Find out The Space Girls’ first impressions of SPSFC3 contestant, The Sphere: A Journey in Time by Michelle McBeth.
As part of the Self-Published Sci-Fi Competition, my team (The Space Girls) has been given 25 books to read. Of this initial allocation (or ‘slush pile’), we are reading the first 30% and then voting Yes or No on whether we’d like to continue reading further. You can see our full allocation in my previous blog.
Here are the team’s first impressions of The Sphere: A Journey in Time by Michelle McBeth. (You can find all of our first impressions posts here.)
Nancy: Great book so far! Our heroine Adelaide is a meek bookworm that knows how to play the bagpipe who works for a secret time travel agency. Seems to be top secret like Men in Black where agents’ lives are heavily restricted and they are only supposed to obey orders from their superiors and do their job. All of Adelaide’s decisions make perfect sense given her personality, and the main conflict of the story is just beginning right in the ⅓ cut off point. So far, I am enjoying this book very much and have nonstop ovations for it so far. (Y)
Kerry: I ended up reading 60% in one go and so decided to finish it. I won’t spoil the ending here but I thoroughly enjoyed the first part of the book; the daily life of Shakespeare and the time frame was well done, as were the effects of time travel. A number of questions were raised, like Who is this Agency that Adelaide works for? For all their scientific knowledge, why are there only two spheres, what are they exactly and how do they actually work? All very intriguing so this a definite yes. (Y)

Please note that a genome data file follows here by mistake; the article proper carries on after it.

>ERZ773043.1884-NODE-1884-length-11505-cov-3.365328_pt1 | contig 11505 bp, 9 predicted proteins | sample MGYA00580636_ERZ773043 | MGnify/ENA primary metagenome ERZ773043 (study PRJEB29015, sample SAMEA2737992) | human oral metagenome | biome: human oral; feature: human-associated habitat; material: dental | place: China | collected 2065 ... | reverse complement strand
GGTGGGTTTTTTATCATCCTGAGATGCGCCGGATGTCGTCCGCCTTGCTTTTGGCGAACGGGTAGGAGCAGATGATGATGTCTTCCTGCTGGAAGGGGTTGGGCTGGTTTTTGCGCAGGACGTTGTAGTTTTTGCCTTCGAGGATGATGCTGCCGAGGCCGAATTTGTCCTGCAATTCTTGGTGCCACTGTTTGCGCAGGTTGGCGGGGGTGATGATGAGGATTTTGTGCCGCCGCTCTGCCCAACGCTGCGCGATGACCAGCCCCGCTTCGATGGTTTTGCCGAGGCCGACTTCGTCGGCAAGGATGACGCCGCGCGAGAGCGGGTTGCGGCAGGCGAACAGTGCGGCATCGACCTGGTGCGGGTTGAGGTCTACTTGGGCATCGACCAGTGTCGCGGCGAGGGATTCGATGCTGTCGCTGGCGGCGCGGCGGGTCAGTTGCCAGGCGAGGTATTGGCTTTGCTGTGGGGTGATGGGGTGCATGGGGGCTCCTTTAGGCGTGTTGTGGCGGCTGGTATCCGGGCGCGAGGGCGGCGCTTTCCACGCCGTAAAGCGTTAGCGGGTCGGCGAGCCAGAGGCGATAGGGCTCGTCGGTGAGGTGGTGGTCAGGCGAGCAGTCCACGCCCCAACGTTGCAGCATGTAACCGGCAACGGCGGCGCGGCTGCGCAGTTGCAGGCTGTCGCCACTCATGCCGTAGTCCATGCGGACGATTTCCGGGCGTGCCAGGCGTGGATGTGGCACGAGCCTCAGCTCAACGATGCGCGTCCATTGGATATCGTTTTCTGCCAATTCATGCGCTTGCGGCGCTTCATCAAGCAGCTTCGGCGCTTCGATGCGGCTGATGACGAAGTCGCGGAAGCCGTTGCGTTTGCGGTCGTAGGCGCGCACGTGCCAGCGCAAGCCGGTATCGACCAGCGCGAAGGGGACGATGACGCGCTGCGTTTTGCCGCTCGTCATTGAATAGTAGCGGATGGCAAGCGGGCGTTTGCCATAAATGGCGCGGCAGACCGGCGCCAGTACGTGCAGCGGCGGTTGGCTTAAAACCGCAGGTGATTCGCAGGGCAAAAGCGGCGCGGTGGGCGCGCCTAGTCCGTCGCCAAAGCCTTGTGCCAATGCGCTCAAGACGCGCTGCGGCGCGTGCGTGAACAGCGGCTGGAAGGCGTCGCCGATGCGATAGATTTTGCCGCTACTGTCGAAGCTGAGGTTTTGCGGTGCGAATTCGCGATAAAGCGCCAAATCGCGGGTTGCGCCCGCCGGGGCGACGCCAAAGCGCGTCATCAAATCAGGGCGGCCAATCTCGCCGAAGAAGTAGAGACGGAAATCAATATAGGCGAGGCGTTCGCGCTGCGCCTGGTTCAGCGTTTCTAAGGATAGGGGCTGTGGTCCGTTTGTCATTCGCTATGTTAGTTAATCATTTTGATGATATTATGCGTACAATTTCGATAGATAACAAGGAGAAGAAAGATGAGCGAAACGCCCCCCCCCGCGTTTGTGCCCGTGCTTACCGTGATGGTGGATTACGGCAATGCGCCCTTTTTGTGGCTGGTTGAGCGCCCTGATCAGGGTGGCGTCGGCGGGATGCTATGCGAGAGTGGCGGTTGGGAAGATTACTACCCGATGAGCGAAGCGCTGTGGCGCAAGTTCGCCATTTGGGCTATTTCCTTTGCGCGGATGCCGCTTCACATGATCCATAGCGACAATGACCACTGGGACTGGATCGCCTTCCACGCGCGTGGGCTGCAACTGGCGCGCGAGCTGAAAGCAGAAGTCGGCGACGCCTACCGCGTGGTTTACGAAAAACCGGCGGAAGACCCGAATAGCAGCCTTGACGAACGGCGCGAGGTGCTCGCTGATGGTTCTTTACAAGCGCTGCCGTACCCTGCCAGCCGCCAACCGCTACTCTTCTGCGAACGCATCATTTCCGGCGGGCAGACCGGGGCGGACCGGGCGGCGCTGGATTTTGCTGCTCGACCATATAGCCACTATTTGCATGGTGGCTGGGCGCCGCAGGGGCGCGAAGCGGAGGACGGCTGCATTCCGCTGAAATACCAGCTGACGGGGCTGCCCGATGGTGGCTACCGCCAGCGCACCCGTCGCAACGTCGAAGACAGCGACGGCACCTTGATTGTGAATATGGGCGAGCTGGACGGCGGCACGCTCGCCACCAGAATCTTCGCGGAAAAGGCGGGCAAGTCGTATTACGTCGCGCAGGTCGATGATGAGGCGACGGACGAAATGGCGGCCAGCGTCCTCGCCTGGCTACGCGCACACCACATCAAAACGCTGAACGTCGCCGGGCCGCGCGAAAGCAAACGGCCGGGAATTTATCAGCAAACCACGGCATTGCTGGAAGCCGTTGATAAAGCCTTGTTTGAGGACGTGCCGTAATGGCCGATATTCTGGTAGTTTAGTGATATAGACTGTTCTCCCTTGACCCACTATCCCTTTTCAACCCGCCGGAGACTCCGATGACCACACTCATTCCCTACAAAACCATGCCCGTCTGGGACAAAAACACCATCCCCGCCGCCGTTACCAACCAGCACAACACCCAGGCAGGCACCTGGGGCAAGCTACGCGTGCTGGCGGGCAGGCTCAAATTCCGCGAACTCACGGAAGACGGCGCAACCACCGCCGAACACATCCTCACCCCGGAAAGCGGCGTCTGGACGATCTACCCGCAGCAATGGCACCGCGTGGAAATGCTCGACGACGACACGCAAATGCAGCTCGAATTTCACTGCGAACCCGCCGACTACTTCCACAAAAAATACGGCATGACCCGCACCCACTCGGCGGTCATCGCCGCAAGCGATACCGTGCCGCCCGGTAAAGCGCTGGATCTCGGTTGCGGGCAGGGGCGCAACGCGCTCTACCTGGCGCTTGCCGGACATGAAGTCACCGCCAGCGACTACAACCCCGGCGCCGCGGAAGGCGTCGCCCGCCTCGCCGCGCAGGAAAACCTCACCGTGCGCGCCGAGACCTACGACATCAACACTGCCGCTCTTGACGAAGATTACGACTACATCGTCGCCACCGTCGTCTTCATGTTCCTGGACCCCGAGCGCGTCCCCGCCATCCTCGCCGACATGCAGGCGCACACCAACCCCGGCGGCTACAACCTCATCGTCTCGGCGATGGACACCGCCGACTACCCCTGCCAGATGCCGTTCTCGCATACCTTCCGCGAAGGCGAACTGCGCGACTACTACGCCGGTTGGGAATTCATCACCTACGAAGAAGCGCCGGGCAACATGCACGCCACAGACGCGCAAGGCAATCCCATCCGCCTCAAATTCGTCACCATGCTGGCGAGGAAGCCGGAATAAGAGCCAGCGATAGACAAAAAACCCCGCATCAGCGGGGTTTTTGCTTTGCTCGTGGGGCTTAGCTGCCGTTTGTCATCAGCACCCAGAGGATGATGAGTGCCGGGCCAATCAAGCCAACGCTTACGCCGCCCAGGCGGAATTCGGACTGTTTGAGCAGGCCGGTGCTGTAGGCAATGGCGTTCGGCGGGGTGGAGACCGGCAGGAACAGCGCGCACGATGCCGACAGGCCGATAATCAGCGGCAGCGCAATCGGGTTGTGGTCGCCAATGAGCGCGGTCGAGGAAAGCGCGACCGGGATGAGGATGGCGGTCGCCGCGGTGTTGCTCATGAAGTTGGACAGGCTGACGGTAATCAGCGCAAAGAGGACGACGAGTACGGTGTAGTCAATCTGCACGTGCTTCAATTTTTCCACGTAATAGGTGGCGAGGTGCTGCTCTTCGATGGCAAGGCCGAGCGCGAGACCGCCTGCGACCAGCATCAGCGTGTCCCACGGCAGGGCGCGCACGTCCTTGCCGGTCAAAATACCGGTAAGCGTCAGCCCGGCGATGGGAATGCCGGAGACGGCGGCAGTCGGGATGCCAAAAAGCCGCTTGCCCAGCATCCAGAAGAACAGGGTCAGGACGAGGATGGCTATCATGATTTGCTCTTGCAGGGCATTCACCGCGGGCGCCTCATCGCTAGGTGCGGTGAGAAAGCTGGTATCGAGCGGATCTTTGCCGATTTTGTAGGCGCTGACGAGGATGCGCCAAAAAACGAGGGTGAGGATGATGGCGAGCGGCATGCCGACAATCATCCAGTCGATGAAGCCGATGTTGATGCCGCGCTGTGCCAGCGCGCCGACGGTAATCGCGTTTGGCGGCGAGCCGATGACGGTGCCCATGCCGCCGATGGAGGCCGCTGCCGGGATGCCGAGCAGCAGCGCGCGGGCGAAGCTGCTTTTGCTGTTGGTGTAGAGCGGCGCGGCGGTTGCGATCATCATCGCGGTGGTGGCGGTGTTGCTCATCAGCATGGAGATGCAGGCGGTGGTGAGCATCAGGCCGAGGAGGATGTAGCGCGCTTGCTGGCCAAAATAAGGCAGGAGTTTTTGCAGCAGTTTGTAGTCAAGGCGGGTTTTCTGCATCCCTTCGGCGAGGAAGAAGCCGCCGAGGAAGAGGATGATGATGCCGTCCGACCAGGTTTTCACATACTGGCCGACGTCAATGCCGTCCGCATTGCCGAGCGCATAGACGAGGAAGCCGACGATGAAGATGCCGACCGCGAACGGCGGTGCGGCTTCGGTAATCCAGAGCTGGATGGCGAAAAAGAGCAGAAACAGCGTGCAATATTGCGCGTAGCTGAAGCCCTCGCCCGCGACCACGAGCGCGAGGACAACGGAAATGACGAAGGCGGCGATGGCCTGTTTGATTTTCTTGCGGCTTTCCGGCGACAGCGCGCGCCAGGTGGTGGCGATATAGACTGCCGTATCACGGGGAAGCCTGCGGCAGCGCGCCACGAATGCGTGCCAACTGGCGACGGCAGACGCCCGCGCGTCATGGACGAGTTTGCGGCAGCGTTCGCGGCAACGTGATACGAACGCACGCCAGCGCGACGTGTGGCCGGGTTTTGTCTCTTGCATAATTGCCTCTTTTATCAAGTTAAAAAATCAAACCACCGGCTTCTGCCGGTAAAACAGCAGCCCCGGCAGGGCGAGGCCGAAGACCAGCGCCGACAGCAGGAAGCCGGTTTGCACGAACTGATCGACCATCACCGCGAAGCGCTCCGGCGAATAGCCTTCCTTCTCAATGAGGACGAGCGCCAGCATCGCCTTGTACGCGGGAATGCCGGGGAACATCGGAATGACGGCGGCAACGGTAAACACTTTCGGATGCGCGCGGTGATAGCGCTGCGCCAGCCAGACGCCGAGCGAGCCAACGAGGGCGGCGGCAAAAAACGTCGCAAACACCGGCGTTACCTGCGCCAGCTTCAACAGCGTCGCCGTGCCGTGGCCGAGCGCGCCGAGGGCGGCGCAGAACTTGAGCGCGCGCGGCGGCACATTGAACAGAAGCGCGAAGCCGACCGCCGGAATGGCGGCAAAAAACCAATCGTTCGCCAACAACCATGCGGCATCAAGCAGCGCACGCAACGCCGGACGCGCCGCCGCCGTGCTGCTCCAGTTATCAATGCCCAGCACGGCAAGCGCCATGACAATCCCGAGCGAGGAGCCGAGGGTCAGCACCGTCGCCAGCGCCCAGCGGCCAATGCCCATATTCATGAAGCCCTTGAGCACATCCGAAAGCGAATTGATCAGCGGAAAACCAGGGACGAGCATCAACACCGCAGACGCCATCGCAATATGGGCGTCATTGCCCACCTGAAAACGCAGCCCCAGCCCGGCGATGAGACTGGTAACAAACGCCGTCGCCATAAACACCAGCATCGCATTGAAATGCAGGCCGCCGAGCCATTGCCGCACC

Katherine: It got off to a refreshingly good start, which was cool in how you gradually learn this maid is actually an undercover time traveller trying to uncover who one of Shakespeare’s sonnets was written about. Slight inaccuracy in the suggestion that Shakespeare only bathed once a month and the servants once a year, mind, but it is a very common myth. Definitely feels a fresh enough take on time travel to just go and find out possibly small facts. Nice to see her missing the period she was immersed in.
It slows down a little then when she goes on holiday, with just the background buzz of the mystery Byron who might be a fellow time traveller and the fact that she’s under constant surveillance. That’s up to 27% so far. But it all ramps up at 29% with her being called back, so that’s cool. Something’s gone wrong with her friend’s mission. Or rather, he’s come back too old.
The book was an easy and good read but I lost track a tiny bit towards the end and think it could have wrapped up a little neater. (Y)